Driven by Fear: Epidemics and Isolation in San Francisco's House of Pestilence by Guenter B. Risse (review)
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Reviewed by
Guenter B. Risse. Driven by Fear: Epidemics and Isolation in San Francisco's House of Pestilence. Urbana: University of Illinois Press, 2016. xiii + 298 pp. 1ll. $30.00 ( 978-0-252-08138-5).

What's behind the impulse to isolate? An urge to commit murder against offenders isn't hard to understand (evidence that humans have been doing such mayhem for at least ten thousand and perhaps forty thousand years corroborates that sense1). The urge to keep certain members of society alive but at bay is harder [End Page 452] to place. By the time the book of Leviticus was compiled, between the sixth and fourth centuries BCE, the practice of exiling those whose skin showed the scaly patches (tsara'at) indicative of uncleanness was evidently already established. That such practices persist, institutionalized in the form of asylums, almshouses, workhouses, prisons, and—significantly for Guenter Risse—leprosaria and pesthouses, attests to the continuing power of this strange urge to both control and care for.

Risse's scrupulously researched book paints a fine-grained picture of the pest- houses in the city of San Francisco and their history as institutions of control and sources of social conflict. The connections to public health policing today are abundantly clear and emphasized in both the last chapter, "Modern Isolation: Humanizing Castaways," and a thoughtful epilogue.

The book explores the many social forces in modern American culture that make isolation, control, and custody both desired and contentious. "Suspicion and apprehension linger, notably in an American culture that is proud of its organizational prowess and 'can do' resolve, obsessed with safety, and willing to marshal ample resources for quick solutions," Risse points out (p. 209). His incontestable premise is that the impetus for creating and maintaining pesthouses has always been fear. In recounting the history of San Francisco's pesthouses, the book is especially interested in misgivings about Chinese immigrants—which were frequently extended indiscriminately to those of any East Asian ancestry. But this detailed account also takes up the roles played by business interests, concern for property values, rivalries between local and federal authorities, and the increasing valorization of risk avoidance in American society. In Risse's telling, the story of the city's pesthouses offers valuable insights into the American form of public health: our zealotry when it comes to identifying carriers, our costly protective measures when the affluent seem to be in danger (vaccinating college students against flu), our sometimes-easy access to laissez-faire circumspection when it's the poor who are in trouble (Zika in Puerto Rico).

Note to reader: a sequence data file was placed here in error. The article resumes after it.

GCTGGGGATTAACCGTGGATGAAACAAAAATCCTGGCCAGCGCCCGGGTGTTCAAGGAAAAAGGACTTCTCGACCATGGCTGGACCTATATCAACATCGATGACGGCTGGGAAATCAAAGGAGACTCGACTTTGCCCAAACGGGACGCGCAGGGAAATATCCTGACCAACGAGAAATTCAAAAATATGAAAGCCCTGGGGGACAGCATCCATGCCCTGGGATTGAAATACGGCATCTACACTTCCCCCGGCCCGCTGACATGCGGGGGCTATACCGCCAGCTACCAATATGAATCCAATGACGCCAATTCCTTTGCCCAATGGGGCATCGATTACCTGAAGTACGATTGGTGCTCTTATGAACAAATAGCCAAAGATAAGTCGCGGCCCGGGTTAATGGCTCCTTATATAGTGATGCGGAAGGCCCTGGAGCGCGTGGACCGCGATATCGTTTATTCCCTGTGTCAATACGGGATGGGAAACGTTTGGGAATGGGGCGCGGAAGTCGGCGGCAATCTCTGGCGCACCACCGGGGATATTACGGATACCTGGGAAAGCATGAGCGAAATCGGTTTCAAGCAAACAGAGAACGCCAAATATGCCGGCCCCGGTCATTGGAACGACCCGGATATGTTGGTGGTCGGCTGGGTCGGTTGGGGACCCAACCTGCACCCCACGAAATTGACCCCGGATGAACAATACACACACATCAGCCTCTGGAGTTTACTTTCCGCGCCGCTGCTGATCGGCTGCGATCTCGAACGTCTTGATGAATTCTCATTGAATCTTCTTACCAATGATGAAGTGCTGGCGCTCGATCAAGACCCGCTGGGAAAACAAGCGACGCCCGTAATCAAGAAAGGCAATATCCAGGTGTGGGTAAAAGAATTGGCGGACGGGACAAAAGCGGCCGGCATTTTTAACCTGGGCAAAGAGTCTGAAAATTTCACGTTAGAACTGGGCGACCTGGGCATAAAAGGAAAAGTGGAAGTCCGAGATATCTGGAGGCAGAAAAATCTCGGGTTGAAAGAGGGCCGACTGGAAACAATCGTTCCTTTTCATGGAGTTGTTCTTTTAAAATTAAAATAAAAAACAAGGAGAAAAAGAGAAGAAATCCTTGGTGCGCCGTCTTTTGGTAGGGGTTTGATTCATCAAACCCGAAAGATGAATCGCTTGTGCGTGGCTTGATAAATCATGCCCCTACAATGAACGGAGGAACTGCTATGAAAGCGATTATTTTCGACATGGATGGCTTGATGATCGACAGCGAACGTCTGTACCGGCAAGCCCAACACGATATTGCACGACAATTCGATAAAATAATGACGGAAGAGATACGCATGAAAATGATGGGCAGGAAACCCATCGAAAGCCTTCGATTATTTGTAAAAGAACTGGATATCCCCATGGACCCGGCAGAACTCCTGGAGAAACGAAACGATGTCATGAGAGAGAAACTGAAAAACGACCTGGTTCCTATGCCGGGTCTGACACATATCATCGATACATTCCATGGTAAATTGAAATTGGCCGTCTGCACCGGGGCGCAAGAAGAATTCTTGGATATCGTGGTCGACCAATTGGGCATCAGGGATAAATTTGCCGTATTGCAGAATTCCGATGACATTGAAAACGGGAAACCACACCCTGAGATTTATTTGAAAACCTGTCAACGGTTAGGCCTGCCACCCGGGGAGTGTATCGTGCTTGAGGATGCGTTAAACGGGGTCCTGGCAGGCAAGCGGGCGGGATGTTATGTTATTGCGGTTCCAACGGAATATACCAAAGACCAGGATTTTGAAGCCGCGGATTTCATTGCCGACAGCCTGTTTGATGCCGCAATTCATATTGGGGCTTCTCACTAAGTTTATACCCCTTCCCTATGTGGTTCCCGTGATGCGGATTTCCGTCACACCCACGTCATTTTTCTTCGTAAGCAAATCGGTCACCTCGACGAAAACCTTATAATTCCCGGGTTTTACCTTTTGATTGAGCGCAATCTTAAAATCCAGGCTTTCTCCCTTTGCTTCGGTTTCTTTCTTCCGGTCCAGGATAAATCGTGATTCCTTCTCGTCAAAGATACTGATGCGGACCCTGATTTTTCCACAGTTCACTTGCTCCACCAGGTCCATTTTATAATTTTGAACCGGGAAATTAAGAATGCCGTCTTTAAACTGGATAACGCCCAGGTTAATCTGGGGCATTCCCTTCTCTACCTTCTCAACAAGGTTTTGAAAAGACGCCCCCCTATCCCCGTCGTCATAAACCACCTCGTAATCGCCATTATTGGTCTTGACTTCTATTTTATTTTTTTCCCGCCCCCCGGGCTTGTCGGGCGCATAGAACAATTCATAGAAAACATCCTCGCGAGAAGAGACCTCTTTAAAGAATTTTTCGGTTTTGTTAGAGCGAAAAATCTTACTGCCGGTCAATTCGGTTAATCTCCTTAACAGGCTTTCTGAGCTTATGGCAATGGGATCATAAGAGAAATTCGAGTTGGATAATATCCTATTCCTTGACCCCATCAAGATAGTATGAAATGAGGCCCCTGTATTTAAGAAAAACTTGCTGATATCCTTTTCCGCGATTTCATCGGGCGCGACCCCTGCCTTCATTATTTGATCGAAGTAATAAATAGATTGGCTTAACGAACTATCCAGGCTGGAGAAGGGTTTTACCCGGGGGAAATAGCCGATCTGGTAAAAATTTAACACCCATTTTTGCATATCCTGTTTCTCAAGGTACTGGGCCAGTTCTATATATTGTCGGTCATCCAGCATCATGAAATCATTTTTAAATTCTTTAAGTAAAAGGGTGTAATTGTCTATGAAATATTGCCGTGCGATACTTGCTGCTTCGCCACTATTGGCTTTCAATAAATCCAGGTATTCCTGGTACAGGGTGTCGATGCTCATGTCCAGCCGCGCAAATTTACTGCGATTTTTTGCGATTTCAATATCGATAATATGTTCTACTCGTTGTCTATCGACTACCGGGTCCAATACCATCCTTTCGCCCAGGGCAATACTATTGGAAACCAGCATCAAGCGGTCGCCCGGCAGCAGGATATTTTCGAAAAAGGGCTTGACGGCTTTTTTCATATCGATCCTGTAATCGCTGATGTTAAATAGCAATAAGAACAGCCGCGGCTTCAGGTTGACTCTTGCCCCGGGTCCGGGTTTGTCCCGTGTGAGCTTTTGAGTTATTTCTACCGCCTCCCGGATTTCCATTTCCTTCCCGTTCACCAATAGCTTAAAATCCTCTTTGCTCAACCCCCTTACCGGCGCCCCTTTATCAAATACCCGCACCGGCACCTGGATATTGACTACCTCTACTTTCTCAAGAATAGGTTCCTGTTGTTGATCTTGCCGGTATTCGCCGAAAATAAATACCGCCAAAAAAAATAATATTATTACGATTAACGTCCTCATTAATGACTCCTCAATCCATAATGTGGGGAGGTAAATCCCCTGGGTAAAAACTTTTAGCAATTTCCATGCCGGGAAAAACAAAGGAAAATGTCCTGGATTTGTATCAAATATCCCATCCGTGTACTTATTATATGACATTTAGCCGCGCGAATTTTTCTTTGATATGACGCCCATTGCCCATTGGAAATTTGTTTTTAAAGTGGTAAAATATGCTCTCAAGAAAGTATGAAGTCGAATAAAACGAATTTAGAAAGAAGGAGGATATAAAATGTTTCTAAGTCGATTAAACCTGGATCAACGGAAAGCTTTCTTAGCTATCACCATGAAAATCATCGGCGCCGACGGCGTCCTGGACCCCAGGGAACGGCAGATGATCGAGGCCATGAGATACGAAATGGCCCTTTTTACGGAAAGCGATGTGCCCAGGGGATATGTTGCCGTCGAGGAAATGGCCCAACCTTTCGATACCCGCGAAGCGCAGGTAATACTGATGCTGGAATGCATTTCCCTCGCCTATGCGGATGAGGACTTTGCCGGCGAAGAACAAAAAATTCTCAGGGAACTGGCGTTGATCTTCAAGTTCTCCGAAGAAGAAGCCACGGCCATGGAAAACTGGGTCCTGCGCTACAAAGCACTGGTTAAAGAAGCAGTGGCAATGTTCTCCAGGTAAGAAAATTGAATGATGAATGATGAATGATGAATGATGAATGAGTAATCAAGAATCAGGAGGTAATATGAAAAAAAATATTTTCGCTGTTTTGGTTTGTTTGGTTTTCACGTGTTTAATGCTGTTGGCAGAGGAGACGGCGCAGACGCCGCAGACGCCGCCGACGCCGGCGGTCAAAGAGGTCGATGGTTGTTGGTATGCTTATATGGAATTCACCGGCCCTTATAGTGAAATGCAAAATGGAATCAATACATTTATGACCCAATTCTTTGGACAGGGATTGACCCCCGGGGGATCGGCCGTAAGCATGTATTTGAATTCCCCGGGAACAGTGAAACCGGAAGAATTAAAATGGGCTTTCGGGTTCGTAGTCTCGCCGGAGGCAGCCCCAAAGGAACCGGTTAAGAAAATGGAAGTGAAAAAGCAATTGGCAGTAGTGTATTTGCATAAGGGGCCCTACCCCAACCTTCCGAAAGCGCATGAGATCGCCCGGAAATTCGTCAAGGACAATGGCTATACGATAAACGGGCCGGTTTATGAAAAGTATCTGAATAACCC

San Francisco built its first pesthouse, a temporary structure, in 1850, Risse recounts, but refitted the Clarendon Hotel on Stockton Street to serve as an isolation facility during a smallpox outbreak two years later (p. 79). Over the ensuing half-century, the location, relocation, outfitting, and staffing of isolation facilities, and most prominently the judgments about who should be interned there, came to represent a shifting resultant of an unstable set of vectors. These involved the demand to reduce disease risk through sequestration of the suspect, expanding medical knowledge about communicable illnesses, a desire for community-based care for the sick and vulnerable (sometimes honored more in the breach than the observance), economic booms and hard times, concerns for property values (a nineteenth-century forerunner of today's "Not in My Backyard" syndrome), and above all the suspicion and sometimes dread of foreigners. San Franciscans, Risse explains, could see Chinatown residents as an embodiment of the stereotypical uncivilized immigrant (p. 25). The pesthouse expressed a modern ambivalence, the rubberneckers' dilemma: there is death in life, sentences levied by disease from which there is no return. We must look, even though we can't stomach the sight.

As these complex underpinnings play themselves out in a new city in a country newly investing personal industriousness and productivity with moral probity, the [End Page 453] drama around the presence of lepers and sufferers from plague and syphilis in San Francisco, compounded by the occurrence of repeated outbreaks of plague, is described by Risse. Here, his account features nuanced understandings of the views of native San Franciscans toward the Chinese "menace" and...


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